We Need More Tech Skeptics

I’ve never liked the whole “digital native/digital immigrant” meme, and an administrator at the University of Kansas seems to agree we need to look at how people understand “technology” in new ways.

She says that many of those digital natives we call students, in both K12 schools and colleges, are actually technologically illiterate, at least under what she says should be an updated definition of “tech literacy”.

The assumption that today’s student are computer-literate because they are “digital natives” is a pernicious one, Zvacek said. “Our students are task-specific tech savvy: they know how to do many things,” she said. “What we need is for them to be tech-skeptical.”

Zvacek was careful to make clear that by tech-skeptical, she did not mean tech-negative. The skepticism she advocates is not a knee-jerk aversion to new technology tools, but rather the critical capacity to glean the implications, and limitations, of technologies as they emerge and become woven into the students’ lives. In a campus environment, that means knowing why not to trust Google to turn up the best sources for a research paper in its top returns, or appreciating the implications of surrendering personal data — including the propensities of one’s bladder — to third parties on the Web.

I think I like the idea of teaching tech “skepticism” instead of “literacy”, for adults as well as kids.

It ties right into helping people develop their crap detector, a concept Neil Postman wrote about in the 70′s and that Howard Rheingold is discussing now.


Thanks to Shaun Johnson for the link.

Comments

  1. says

    Doyle and I are interested in putting in an Educon proposal for a “slow teaching” movement. We’d probably take things a step further than what is described here, but it seems healthy to look at the role of technology both in and out of the classroom.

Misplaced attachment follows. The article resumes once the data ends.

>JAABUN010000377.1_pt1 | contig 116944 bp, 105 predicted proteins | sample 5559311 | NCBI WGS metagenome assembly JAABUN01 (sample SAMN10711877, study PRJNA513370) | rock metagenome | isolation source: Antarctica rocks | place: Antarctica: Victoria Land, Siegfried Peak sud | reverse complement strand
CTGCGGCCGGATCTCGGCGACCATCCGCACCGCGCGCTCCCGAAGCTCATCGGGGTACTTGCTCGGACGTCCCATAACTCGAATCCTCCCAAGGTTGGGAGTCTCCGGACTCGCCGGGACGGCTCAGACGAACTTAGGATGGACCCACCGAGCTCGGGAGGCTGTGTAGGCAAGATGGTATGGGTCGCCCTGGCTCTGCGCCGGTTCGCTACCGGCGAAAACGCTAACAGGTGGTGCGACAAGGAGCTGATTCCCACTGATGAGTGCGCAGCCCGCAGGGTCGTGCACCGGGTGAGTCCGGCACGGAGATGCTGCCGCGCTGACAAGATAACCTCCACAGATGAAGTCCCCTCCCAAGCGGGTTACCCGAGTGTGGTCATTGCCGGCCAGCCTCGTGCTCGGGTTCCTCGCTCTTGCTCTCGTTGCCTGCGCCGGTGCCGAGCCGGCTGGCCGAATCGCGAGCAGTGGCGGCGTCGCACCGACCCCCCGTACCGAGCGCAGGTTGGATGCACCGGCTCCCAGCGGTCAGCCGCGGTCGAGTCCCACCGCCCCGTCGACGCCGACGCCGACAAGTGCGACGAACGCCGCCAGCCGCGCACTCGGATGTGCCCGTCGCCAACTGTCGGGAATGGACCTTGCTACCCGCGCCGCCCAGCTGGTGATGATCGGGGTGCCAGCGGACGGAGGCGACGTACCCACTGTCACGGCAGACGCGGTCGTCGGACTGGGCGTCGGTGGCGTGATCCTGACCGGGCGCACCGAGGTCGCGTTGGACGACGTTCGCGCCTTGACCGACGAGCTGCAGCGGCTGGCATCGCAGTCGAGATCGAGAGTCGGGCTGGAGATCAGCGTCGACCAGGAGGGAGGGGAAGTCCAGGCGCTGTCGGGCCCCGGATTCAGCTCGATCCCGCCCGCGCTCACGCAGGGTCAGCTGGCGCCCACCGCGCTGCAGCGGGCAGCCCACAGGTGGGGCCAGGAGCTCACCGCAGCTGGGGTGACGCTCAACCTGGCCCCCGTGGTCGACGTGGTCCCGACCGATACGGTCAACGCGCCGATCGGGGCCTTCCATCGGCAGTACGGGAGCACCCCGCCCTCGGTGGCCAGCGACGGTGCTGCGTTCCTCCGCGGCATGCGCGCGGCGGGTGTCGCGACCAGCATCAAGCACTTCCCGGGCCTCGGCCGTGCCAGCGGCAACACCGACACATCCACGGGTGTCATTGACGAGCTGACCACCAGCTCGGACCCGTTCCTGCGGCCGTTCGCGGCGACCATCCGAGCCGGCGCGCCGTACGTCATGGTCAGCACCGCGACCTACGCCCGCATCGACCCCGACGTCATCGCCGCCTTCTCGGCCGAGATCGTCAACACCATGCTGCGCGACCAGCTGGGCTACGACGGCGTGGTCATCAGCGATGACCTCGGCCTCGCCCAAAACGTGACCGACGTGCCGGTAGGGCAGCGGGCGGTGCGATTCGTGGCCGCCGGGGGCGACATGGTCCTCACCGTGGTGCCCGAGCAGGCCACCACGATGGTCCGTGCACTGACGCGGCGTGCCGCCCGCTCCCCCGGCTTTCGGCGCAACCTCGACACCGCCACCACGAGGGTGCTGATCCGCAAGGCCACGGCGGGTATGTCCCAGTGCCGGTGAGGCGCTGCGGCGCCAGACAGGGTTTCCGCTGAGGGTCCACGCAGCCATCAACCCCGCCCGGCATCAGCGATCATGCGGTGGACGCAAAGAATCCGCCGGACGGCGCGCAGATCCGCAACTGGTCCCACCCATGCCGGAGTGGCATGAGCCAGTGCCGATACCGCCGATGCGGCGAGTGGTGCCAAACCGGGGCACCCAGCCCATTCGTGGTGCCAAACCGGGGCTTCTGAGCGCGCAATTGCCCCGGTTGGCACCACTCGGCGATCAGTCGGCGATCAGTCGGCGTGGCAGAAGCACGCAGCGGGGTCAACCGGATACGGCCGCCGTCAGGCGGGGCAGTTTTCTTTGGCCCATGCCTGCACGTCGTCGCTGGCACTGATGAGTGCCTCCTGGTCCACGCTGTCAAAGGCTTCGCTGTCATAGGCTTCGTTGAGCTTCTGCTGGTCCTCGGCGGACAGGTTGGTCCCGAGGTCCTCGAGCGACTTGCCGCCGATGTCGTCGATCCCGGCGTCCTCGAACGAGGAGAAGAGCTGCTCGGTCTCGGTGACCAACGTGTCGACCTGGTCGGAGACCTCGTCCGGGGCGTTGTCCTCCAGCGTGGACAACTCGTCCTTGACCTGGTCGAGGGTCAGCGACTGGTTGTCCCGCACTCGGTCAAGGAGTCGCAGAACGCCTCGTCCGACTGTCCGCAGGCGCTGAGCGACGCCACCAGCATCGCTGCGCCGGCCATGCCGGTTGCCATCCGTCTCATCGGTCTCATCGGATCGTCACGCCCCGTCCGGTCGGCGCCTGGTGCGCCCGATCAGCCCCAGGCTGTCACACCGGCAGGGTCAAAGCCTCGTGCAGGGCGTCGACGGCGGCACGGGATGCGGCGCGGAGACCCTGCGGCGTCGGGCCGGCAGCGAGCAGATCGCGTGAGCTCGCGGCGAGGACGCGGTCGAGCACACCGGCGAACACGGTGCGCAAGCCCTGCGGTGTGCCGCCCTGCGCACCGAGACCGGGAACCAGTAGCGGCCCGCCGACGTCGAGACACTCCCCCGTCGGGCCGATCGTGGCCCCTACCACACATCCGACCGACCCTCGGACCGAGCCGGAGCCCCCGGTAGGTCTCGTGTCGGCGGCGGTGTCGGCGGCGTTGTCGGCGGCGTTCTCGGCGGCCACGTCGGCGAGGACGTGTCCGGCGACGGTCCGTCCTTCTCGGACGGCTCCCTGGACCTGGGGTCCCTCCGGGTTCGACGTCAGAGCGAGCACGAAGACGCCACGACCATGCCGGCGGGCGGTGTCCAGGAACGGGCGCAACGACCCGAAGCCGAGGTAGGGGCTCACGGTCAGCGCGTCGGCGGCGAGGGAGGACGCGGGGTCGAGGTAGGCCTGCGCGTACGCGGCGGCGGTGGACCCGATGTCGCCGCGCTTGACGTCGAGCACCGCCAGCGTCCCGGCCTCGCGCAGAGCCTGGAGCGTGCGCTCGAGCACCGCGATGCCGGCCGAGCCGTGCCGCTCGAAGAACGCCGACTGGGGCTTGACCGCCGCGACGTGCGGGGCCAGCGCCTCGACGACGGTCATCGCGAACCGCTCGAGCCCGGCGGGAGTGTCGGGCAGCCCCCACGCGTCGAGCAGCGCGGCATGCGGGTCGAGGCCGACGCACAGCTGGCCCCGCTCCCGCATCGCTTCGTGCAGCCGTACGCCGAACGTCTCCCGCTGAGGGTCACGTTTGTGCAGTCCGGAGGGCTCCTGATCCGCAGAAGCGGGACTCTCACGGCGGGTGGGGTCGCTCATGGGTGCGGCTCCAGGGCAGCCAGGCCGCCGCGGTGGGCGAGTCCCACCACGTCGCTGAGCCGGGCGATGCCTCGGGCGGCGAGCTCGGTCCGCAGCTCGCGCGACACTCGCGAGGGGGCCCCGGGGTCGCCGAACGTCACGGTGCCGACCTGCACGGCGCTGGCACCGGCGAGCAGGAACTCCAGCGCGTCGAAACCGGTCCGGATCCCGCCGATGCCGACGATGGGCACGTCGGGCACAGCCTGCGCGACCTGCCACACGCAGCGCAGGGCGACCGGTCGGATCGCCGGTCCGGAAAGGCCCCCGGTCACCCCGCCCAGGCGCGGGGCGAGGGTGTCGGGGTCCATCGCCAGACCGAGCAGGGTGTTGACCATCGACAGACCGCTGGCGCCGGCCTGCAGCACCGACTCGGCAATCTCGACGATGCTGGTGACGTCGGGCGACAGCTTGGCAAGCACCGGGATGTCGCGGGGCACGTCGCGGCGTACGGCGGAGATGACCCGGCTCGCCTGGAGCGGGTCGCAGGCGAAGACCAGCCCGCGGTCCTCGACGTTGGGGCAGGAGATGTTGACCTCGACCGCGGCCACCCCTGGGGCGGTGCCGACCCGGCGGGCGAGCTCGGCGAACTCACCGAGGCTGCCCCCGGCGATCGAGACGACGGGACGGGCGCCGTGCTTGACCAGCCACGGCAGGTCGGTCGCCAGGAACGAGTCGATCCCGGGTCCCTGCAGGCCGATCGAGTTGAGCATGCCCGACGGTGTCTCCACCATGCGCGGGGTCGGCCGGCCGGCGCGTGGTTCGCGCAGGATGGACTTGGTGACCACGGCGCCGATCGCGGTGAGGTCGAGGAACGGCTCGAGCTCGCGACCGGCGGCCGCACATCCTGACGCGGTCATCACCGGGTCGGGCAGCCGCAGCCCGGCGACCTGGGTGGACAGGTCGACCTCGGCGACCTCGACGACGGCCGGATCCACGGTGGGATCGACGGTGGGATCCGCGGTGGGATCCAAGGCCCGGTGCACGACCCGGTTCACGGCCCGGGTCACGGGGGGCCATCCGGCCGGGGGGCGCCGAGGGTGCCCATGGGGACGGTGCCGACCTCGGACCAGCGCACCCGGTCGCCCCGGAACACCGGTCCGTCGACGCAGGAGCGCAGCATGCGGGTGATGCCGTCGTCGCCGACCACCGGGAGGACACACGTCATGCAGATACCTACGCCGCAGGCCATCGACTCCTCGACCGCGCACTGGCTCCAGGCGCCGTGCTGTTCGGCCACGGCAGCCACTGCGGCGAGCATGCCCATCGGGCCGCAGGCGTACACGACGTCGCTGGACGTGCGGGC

2. Delia says

    Absolutely. It frustrates me when people use that “digital native/digital immigrant” metaphor. I’m not an “immigrant” to technological literacy even if I’m a boomer–I’ve been using computers since high school and social media since it existed–and my students may be “natives” but not in a good sense. They are often extraordinarily naive and uninformed about the tools they use. They are confident to a fault sometimes because they rarely think critically about the tools they use. My husband is a computer consultant, and he dreads calls to homes where kids have free rein on the Internet because the household computers are so often infested with viruses and Trojans to the point that they have to be wiped and reformatted. I really like the idea of “tech skepticism.”

  3. says

    This sort of blends the ideas of information literacy, network literacy (see Jeff Utecht’s recent post), and digital citizenship. Yet another indictment of our schools’ current inability to prepare students for the world in which they live. Also worth noting that most adults don’t get most of this either…

  4. says

    I can only speak about my two kids’ habits. They are tremendously inquisitive, and if they *want* to do something, they’ll figure it out. They’re not interested in the *right* way to do it, just getting it done.

    Case in point: Everyone in my family, when asked to center a block of text in the word processor, will instantly go to the spacebar. Until they’ve taken Business Tech in school and learned about centering.

  5. Boweig says

    Nativism is usually highly suprerficial and naive – the natives understand and can navigate the surface but not comprehend in any depth the inner workings, plumbing , history , and architecture of what they are using.

    When it breaks, how do they fix it? How do they make more without current easy bake tools?

    It is like a nature lover who sees the pretty bird, but knows nothing of biology or ecology

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